The term work–life balance can be a tricky one. Chances are you're not oblivious to the dream of concurring a work-life balance mindset and the ability of living such a lifestyle. To put it more simply, work-life balance equals the time an individual needs between the time allocated for work and other aspects of life.
We're not telling you to quit your job and become a glob trotter, or not give it your all daily grind, but we will tell you a few ways to improve the balance on the regular.
1. Set aside designated time for yourself
I know, it's harder then it sounds. But in all seriousness, cherish your nights and weekends. Whether this means hiking a mountain on a Sunday, taking a barre or cycling class every Tuesday or marathoning a Netflix series, do at least one thing for yourself every night and every weekend. No, running errands doesn’t count.
Even if you can only set aside one hour per weekday for yourself, make sure it’s about you - not about catching up on all the personal emails, texts and app notifications you missed while at work.
If the thought of going a day without a phone is almost incomprehensible, start small. Unplug in the easiest way possible: don’t take your work home with you. Turn off your computer and don’t forward your work inbox to your personal one. After you leave work, don’t even peek - save tomorrow’s work for tomorrow.
Entrepreneurial spirit? Well you're not alone. Burnout is real my friends. According to Forbes Magazine, many entrepreneurs said that, while counterintuitive, working less actually improves their productivity and can prevent burn out. So there you go!
If you’re ready for a mini-tech cleanse, start off by unplugging one day a week. Pick one app or account to delete, one tech device to sell or some meaningful activity to keep you away from your email and virtual network when you’re out of the work space.
Chances are, there’s an app or network you rarely use or dread checking - you truly don’t need it.
3. Get organized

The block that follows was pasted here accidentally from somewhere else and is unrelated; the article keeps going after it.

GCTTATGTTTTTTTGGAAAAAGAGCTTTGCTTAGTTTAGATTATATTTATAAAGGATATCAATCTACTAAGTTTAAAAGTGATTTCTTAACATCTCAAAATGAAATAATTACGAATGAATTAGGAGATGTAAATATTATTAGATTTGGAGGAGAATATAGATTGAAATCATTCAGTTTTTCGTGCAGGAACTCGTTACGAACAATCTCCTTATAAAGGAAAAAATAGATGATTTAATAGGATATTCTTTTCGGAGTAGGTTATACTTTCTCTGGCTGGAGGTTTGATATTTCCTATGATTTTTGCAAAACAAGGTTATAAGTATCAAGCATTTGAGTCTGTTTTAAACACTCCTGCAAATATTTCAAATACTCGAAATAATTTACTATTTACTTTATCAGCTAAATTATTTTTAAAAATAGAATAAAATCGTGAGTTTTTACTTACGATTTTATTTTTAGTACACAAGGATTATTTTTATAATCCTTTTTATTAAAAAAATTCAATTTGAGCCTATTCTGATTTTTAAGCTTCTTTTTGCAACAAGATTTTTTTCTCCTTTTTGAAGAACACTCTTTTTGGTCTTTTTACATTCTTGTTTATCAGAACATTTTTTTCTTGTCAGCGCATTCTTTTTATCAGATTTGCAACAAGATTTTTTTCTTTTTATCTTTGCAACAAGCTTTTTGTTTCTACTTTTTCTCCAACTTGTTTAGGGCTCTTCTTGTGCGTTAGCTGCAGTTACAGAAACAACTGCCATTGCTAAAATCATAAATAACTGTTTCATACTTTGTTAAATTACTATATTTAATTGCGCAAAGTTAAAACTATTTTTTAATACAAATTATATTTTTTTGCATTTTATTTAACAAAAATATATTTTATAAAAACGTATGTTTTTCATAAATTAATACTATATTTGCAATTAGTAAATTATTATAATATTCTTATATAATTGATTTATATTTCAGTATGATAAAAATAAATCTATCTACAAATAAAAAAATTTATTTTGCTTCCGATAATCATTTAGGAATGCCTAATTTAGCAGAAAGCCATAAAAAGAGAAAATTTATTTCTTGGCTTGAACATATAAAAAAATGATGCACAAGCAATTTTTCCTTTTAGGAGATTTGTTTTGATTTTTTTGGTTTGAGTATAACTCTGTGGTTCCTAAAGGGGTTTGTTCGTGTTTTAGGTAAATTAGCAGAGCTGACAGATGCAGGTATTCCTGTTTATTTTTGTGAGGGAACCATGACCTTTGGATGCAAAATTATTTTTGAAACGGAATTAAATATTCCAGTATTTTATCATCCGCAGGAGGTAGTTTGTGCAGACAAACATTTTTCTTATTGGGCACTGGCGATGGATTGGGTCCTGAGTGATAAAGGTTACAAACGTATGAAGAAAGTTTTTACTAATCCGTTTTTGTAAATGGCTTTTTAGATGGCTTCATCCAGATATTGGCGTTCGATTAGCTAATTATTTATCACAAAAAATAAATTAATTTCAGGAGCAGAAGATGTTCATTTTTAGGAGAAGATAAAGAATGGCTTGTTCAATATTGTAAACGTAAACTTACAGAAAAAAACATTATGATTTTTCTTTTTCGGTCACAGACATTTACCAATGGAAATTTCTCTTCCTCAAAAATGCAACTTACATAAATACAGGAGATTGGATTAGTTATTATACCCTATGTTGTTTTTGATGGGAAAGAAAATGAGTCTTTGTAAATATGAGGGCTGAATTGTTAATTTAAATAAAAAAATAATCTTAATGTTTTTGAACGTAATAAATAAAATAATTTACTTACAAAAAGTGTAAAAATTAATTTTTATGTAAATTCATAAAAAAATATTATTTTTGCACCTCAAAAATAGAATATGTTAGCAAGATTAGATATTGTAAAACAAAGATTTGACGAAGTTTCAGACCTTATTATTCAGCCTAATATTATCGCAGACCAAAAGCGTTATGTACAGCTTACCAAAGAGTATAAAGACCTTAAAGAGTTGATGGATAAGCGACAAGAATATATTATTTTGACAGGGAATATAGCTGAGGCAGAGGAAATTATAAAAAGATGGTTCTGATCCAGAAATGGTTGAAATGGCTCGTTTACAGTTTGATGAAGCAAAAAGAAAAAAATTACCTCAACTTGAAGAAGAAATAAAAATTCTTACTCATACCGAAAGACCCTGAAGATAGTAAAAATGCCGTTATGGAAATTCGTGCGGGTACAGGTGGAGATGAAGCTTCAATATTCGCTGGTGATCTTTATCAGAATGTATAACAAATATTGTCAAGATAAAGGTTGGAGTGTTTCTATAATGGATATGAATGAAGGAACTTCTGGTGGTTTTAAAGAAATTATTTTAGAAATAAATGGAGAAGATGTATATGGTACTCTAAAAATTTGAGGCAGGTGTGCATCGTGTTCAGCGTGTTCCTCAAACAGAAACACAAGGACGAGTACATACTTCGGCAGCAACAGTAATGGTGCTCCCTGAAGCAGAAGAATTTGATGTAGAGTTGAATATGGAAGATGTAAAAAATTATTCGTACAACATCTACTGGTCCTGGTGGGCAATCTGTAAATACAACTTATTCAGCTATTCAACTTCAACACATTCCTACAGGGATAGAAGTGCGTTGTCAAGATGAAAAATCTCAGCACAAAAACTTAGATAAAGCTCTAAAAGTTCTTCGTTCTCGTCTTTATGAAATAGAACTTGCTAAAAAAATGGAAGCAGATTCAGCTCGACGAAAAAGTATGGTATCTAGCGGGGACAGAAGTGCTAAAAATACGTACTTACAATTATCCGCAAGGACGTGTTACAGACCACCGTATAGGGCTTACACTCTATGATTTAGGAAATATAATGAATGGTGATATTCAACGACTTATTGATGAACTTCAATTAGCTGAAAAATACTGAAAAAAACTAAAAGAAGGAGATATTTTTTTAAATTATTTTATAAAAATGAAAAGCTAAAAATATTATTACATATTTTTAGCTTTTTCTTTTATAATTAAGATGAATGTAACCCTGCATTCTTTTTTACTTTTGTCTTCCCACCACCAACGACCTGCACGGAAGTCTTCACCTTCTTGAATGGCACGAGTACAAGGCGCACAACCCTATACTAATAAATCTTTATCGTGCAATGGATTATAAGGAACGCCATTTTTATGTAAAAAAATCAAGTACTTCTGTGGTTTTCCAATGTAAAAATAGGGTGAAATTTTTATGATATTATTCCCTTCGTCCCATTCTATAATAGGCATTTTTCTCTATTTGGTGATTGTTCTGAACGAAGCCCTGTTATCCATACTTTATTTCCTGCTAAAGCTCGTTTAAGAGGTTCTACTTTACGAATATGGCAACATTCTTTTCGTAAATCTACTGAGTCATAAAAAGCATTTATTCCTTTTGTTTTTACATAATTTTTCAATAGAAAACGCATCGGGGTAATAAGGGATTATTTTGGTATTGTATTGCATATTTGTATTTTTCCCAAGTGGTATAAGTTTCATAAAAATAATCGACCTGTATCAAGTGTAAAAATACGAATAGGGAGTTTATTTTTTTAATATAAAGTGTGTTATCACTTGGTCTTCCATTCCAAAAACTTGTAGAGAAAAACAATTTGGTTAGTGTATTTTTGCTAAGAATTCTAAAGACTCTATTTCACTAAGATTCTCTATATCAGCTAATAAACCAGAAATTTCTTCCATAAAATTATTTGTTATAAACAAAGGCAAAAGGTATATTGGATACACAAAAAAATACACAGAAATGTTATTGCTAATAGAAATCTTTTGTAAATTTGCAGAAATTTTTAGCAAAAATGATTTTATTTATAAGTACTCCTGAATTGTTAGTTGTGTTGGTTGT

Create a calm and coordinated space for yourself at work. Get your inbox in order, clean up your desk, have a daily lunch and snacks prepared and, most importantly, maintain a planner. Keep it next to you as you work. Having everything written out helps you see what you’re facing - what needs to happen today and what can wait until tomorrow. It’ll help you feel less overwhelmed.
If you’re struggling to find time to do everything after work, write out a list of your goals and plans, then pick just a few of them. Once you realize your priorities, you won’t place as much pressure on yourself to do it all.
4. Say no sometimes
You have to say “no” sometimes — and it doesn’t always require an explanation. Just say it nicely.
It may feel daunting to even consider saying no to a higher-up in the workplace, but if you have a valid excuse - even if it’s something you think only may be valid to you, express it. If you hit a wall and are feeling overwhelmed, you may be doing more harm than good by doing a task that you just can’t take on right now.
When it comes to your personal life, don’t be afraid to turn down a night out with friends for fear of missing out, or just letting them down. It’s OK if you want to stay in and watch Hulu - you don’t have to rally and go, and you don’t have to fib to get out of it. Coming up with fictional excuses leads to even more stress and guilt. Be honest with yourself and others about your limits - it’ll help you be the best version of yourself.
5. Find things or people that make you laugh
“Laughter is the best medicine” isn’t just a saying - it’s medical advice. According to the Mayo Clinic, laughing stimulates your heart, releases endorphins, relieves stress, soothes tension, limits pain, improves mood and lessens anxiety.
If you’re having a particularly difficult day at work, take 15 minutes for yourself to walk around the block and call a friend that makes you laugh or just look up some hilarious memes online. After work, flop down on the couch and put on a hilarious movie or TV show. It may actually melt your worries away.